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From the beginning, city officials have regularly expressed empathy for the descendants of those buried at the cemetery. “We understand their plight and want to be sensitive to their needs,” says Commissioner Andolino. “But the airport is of national significance—and cemeteries have been moved before.”
There’s little argument on that front. In 1955, more than 2,000 graves were moved from Waldheim, Forest Home, and Concordia cemeteries in Forest Park during construction of the Eisenhower Expressway. Forty years later, Lombard officials approved the relocation of 170 graves within Allerton Ridge Cemetery—an overgrown burial ground that had been acquired by a private developer—to make way for a shopping mall. Most famously, in an effort to ward off cholera and other health hazards in the years following the Civil War, Chicago cleared out some 35,000 bodies from its old North Side city cemetery, an effort abetted by the great fire of 1871. Today those grounds compose the southern end of Lincoln Park, where one mausoleum—the tomb belonging to Ira Couch and his family—still remains immediately north of the Chicago History Museum.
Despite the city’s best efforts, the Couches weren’t the only ones left behind, and bodies continued to surface in the ensuing decades. In 1998, during construction of a parking structure at the history museum, workers uncovered the skeletal remains of another 80 bodies. Having lain forgotten for more than a century, the bodies were essentially unidentifiable, and today they reside at the Illinois Historic Preservation Agency in Springfield. “We’re just holding them in case any relative can come forward and claim them,” says Dawn Cobb, the coordinator of the state’s Human Skeletal Remains Protection Act.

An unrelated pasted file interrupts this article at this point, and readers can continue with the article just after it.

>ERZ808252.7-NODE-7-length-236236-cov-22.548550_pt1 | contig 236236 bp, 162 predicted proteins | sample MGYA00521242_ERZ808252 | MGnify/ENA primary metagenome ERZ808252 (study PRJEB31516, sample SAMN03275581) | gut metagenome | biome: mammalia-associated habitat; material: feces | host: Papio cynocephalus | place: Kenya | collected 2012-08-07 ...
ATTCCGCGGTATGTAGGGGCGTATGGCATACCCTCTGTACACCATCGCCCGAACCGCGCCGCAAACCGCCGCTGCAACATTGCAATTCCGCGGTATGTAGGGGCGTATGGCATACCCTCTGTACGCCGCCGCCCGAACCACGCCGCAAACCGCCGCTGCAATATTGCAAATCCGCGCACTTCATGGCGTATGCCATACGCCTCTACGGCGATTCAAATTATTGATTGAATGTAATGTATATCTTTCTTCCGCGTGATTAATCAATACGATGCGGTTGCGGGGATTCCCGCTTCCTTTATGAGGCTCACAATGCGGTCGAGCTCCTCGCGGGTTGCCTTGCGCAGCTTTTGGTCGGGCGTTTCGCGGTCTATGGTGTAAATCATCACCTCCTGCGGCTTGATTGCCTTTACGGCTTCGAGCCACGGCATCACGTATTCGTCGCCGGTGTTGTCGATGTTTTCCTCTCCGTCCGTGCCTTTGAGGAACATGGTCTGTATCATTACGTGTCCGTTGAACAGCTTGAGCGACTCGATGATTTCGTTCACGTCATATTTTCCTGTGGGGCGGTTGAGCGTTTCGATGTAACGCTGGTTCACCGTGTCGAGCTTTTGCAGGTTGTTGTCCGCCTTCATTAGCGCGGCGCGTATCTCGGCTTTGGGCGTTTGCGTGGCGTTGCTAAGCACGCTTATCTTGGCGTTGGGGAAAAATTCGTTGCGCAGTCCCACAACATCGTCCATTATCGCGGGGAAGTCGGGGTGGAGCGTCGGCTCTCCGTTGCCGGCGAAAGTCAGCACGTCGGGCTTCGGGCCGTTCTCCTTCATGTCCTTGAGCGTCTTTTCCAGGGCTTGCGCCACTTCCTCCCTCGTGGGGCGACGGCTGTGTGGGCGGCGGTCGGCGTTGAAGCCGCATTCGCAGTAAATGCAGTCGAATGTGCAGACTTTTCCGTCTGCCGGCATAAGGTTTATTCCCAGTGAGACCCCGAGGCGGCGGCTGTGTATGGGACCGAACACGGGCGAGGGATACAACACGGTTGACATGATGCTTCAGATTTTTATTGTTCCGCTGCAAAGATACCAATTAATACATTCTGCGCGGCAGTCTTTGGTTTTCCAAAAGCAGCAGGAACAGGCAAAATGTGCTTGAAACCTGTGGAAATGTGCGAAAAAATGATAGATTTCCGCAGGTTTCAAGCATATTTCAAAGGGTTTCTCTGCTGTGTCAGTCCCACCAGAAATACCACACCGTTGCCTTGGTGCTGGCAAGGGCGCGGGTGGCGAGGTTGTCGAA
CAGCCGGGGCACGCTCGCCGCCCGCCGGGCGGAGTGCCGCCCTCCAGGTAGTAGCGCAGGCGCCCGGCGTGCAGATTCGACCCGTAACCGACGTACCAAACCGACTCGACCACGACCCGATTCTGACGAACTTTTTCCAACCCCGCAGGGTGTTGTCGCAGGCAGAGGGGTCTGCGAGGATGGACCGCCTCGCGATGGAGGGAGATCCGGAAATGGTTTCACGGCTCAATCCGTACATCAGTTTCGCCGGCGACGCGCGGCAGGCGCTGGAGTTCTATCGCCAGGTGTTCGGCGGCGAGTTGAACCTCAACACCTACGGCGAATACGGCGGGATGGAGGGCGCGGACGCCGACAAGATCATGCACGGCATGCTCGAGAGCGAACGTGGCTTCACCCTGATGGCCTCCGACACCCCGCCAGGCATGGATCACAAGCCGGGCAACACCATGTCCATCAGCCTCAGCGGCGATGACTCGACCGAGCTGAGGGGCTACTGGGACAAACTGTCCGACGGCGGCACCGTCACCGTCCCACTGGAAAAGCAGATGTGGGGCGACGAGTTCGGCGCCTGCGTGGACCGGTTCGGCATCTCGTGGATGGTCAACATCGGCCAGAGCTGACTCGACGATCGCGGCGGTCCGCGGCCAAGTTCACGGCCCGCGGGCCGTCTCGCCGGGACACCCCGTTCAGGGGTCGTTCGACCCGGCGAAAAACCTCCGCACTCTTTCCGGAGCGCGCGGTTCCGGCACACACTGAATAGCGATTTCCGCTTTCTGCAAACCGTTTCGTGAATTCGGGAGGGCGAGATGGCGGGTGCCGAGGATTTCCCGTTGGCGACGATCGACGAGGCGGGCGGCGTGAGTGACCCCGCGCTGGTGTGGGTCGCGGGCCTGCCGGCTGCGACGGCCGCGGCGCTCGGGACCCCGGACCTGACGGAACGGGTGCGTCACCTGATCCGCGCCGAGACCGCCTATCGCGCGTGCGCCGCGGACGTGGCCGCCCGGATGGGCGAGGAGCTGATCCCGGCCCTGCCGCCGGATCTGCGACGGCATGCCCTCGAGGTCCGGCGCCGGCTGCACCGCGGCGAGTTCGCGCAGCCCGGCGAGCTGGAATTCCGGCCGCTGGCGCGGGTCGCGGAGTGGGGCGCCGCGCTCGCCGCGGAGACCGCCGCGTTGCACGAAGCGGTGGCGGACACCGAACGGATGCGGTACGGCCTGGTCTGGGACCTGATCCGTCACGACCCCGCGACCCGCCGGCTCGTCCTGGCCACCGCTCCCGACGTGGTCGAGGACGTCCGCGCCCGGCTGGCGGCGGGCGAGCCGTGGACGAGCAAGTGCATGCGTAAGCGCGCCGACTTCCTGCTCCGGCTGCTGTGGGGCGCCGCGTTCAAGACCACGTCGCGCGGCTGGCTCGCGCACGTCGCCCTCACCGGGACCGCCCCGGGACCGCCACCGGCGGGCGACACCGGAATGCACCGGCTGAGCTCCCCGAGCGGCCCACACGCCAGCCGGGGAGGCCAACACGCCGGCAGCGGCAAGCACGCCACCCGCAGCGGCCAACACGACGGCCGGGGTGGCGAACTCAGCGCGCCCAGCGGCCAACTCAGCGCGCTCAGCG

Three years ago, Cobb visited St. Johannes, and should O’Hare get the OK to disinter the bodies there—a task that would be handled by the cultural-resources branch of the well-respected Louis Berger Group—she and her office would help oversee the move. “Honestly, I’ve never encountered anything this large,” says Cobb, who has helped relocate significantly smaller rural cemeteries. The relocation of the bodies at St. Johannes “could certainly take months,” she says, and is dependent on things such as the weather and the size of the removal crew. Though a backhoe might be used to remove the first layer of topsoil—just enough to reveal the grave shaft, says Cobb—much of the work would have to be executed with trowels, hand picks, and brushes, all under the watchful eyes of an archaeologist and a skeletal analyst.
Given the age of some of the graves, Cobb is unsure what the diggers will discover. Most of the wooden coffins will likely have disintegrated, leaving behind only a few nails and pieces of metal hardware. Depending on the acidity of the soil, there may be some perfectly preserved skeletons, or merely bone fragments or bone meal—“the shadow of where the bones used to be,” explains Cobb. “Workers will document everything in the grave. We want to make sure everything is removed and reburied as a unit.” Wherever possible, the old grave marker will be used on the new grave. “It’s such a sensitive issue,” says Cobb. “Workers will be cautious and very respectful.”
For the relatives of those buried at St. Johannes, those good intentions aren’t enough. “In 1849, when the first burial took place, there was this sense of committing somebody to God’s care for eternity,” says Rev. Kirchhoff, who has a great-great-grandfather and descending generations of his family buried at the cemetery. And that’s the sticking point: As even the courts acknowledge, “a major tenet of [the St. John’s congregation’s] religious beliefs is that the remains of those buried at the St. Johannes Cemetery must not be disturbed until Jesus Christ raises these remains on the day of Resurrection.”
So who has the more compelling need: the city of Chicago, the O’Hare Modernization Program, and the Federal Aviation Authority (FAA)—or St. John’s church-goers worried about the well-being of their relatives’ eternal souls? For an answer to that question, the contending parties ultimately turned not to a heavenly tribunal, but to the U.S. judicial system.
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Chicago Tribune photo by George Thompson